Housework Can Have A Therapeutic Effect

Housework can have therapeutic effects

“Cleaning up” has not only a literal meaning, but also a symbolic one: Get rid of emotional baggage and leave things behind that are no longer of any use. It’s not hard to imagine that clutter can cause stress and worry. Order, on the other hand, has a calming effect. That is why the idea of ​​housework as therapy is not out of thin air. When doing housework as a mindfulness exercise, it can have psychological benefits. Yes, housework can be therapeutic for many people .

Housework as a positive activity and as a type of physical exercise can reduce stress, so be prepared to take a different approach to one of the most mundane and unpopular commitments from now on.

Examples of housework as therapy

Below are a few examples of how housework can bring order to your head.

  • In some cultures, cleaning the house is a valued and important job. For example, in Japan this activity is called “oosouji”, which means “to clean thoroughly”. Traditionally, cleaning takes place on December 28th, so that the New Year can be heralded in a clean house. The Japanese see it as a bad omen when trash and outdated attitudes take with them into the New Year.
  • Health experts say housework can be relaxing and even meditative. According to psychologist Isabela Pérez-Luna, “cleaning and tidying up act as a means of catharsis and are a way of getting rid of things that are no longer needed” .
When vacuuming
  • In her book, Marie Kondo explains that keeping the house tidy has direct consequences for happiness and well-being.
  • In an interview with Radio Times, British actress Helena Bonham Carter described the therapeutic effects of housework. Tim Burton’s partner assured that she no longer had to pay for therapeutic sessions after discovering “housework as therapy”   . She said she could fix her head while she tidied the house.

Cleanliness in Buddhism

Buddhism views cleaning the house as a type of meditation that can be practiced every day. Buddhist monks see housework as a spiritual exercise through which one can cultivate and purify one’s mind, soul and life.

Let’s not forget that one of Buddha’s followers found nirvana while he was sweeping. According to Buddhists, people are connected to their environment, which reflects their mind. They explain that when the environment is in disorder, it affects the mind. So if you keep the house clean, your mind will also become calm and clear.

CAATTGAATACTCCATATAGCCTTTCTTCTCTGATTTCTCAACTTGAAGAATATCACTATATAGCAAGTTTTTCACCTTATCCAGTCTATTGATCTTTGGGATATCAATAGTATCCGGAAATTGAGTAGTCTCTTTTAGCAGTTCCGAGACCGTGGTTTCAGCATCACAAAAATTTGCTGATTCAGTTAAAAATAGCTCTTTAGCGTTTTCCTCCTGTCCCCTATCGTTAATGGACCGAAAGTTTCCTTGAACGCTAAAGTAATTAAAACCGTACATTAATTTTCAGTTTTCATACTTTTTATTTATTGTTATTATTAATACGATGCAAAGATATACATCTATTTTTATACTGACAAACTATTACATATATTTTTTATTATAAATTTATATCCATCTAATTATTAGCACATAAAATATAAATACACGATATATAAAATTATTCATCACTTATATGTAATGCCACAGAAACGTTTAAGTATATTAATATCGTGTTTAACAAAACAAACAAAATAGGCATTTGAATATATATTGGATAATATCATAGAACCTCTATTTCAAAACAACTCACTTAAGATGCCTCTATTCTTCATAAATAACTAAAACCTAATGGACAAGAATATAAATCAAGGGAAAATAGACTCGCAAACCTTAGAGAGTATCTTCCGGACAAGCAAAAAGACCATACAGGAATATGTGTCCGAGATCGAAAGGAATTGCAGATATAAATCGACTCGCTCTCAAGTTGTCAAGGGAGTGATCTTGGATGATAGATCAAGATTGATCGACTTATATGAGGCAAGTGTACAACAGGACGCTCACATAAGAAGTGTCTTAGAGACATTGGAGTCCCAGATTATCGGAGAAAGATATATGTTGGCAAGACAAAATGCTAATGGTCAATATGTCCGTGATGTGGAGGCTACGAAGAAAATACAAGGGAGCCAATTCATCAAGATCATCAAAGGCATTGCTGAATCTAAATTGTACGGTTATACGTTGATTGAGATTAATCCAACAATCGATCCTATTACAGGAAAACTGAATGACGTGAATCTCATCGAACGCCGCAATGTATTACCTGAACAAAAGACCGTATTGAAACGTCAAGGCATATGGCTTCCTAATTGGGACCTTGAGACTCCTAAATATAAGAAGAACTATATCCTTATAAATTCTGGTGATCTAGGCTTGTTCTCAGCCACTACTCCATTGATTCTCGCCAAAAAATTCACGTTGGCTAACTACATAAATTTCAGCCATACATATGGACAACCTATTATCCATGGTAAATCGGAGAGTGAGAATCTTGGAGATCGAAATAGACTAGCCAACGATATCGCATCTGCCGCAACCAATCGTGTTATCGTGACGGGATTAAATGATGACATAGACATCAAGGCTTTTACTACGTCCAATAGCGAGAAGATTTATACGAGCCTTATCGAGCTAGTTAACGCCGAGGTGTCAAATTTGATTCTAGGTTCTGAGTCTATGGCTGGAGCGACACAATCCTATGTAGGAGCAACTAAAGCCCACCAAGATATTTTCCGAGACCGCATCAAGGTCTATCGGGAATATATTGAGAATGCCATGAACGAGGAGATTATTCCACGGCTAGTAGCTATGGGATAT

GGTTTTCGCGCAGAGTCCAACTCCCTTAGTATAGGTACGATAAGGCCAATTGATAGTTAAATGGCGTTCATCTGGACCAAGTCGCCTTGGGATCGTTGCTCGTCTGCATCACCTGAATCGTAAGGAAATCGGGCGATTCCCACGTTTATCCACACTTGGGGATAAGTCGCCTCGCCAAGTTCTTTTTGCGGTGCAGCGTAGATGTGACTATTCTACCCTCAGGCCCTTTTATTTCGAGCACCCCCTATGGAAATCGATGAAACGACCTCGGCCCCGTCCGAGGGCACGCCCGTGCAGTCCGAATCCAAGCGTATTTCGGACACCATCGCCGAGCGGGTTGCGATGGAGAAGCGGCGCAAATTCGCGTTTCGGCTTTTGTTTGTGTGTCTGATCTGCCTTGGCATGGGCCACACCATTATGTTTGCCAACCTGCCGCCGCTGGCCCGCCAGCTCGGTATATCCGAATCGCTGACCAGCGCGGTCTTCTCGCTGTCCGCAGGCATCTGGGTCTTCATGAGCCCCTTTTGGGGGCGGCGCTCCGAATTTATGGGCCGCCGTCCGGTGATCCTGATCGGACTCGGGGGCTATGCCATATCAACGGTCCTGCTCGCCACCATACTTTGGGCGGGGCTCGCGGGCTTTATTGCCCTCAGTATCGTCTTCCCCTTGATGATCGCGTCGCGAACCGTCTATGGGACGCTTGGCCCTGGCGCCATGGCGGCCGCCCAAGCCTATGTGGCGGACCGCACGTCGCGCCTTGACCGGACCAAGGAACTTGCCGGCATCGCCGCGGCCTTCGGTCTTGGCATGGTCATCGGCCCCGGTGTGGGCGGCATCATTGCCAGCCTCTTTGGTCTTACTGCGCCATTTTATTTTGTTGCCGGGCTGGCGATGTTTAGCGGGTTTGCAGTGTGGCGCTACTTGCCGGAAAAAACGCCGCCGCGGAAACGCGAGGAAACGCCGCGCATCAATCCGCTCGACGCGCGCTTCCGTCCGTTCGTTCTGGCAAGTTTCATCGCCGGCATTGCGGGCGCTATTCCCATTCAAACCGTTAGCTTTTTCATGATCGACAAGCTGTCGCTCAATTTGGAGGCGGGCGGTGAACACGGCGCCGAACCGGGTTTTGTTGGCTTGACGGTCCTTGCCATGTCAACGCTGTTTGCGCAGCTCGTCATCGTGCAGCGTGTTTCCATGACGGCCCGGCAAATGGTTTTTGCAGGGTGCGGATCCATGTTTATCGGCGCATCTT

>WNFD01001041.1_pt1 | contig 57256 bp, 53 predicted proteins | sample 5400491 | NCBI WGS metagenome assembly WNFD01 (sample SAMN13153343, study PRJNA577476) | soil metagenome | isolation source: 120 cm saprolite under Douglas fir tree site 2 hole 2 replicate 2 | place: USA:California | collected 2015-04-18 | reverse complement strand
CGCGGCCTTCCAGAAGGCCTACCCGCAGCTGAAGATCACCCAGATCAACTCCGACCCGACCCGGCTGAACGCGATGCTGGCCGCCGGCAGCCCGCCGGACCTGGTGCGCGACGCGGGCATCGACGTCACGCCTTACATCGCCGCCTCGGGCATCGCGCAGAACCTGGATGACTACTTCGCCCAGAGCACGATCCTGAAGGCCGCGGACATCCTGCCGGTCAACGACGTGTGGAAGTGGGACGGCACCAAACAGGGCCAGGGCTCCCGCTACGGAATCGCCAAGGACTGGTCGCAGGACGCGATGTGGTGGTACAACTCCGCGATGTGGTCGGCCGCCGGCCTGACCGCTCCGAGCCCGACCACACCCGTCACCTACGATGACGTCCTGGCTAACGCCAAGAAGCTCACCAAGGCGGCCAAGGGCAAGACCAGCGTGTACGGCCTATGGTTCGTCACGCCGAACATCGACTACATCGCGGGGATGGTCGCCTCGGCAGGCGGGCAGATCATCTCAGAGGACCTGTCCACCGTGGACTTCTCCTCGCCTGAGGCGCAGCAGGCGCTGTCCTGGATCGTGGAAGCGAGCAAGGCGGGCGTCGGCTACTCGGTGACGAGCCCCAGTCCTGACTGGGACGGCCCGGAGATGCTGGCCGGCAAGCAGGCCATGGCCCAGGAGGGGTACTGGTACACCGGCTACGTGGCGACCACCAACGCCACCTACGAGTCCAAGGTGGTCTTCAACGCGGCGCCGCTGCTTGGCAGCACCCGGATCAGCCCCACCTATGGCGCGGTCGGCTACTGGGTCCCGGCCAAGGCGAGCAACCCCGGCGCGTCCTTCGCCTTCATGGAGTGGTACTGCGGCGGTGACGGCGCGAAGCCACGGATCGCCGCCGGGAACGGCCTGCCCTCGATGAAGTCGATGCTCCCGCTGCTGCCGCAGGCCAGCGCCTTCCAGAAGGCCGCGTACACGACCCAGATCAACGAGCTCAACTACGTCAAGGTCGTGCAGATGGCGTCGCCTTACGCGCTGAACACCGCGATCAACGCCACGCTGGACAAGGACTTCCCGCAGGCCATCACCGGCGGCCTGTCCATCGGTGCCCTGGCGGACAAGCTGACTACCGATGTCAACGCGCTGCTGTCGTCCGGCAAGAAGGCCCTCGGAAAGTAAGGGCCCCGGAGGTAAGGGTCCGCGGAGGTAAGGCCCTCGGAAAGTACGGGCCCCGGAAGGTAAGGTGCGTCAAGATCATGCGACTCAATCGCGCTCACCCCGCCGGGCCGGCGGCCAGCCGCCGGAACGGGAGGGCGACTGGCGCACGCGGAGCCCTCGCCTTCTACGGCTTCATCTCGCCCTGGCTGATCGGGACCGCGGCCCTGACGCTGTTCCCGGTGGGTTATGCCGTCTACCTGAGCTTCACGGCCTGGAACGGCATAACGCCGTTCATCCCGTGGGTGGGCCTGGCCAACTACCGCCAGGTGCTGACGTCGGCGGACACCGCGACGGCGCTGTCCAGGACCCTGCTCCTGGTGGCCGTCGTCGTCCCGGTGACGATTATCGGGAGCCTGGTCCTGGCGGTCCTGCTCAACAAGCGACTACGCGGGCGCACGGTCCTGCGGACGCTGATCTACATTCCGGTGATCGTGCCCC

Buddhists also believe that cleaning helps the mind focus on the present. Living in the here and now is one of the keys to achieving happiness and success.

The Ten Commandments of Housework

In his book Keisuke Matsumoto lists the Ten Commandments that should be followed if one wants to improve one’s life through housework:

  • Handle the items with care. Every item has been made with a lot of effort and dedication, so it must be treated with respect.
  • Show gratitude for the items that are useful to you. When you no longer need them, dispose of them. You can give them new life by giving them to someone who might still be able to use them.
  • It’s best to clean up first thing in the morning. If you start the day with peace and quiet while everyone else is still asleep, your heart will feel peace and the mind will be clear.
A drawer is being tidied up
  • Before going to bed, you should put away and put things in order that you used and moved during the day. That makes cleaning up the next day easier.
  • If you clean up in the morning and tidy up in the evening, you will find yourself feeling refreshed during the day.
  • Before you do any cleaning, open the windows and ventilate the house to purify the air. When you feel the fresh air on your skin, you will feel more alert and pure.
  • When you feel the wind blowing through the window, contact is made between you and nature. The air is mild and pleasant in spring and autumn, warm in summer and icy in winter. When you feel their loveliness as well as their hardness on your skin, it becomes possible to identify with your own vulnerability and with the power of nature in connection.
  • To show respect for life, one should tidy up after every meal so that one does not attract insects and have to kill them unnecessarily.
  • Instead of mourning the past and worrying about the future, try to live in the present moment. To apply this idea to housework, act according to the motto: Don’t postpone until tomorrow what you can get today.
  • Sharing household chores among all members of the family will help you appreciate what other people are doing for you. Understanding that everyone depends on each other helps form a team and think of others before doing anything.

Housework can be therapeutic

The need to keep our surroundings clean and tidy comes from our need for renewal. In addition, tidying up the area can be a moment of daily or weekly meditation. Take advantage of this opportunity to practice an exercise of mindfulness.

In order to do this, one should try not to use this time solving problems, watching TV or arguing with the partner. You have to concentrate on the activity, organize, stay still and, above all, focus your attention on what you are doing. This state of total alertness enables one to enter a meditative state in which brain activity diminishes. This way you reduce stress and anxiety. Housework can thus become a regenerating physical and spiritual exercise.

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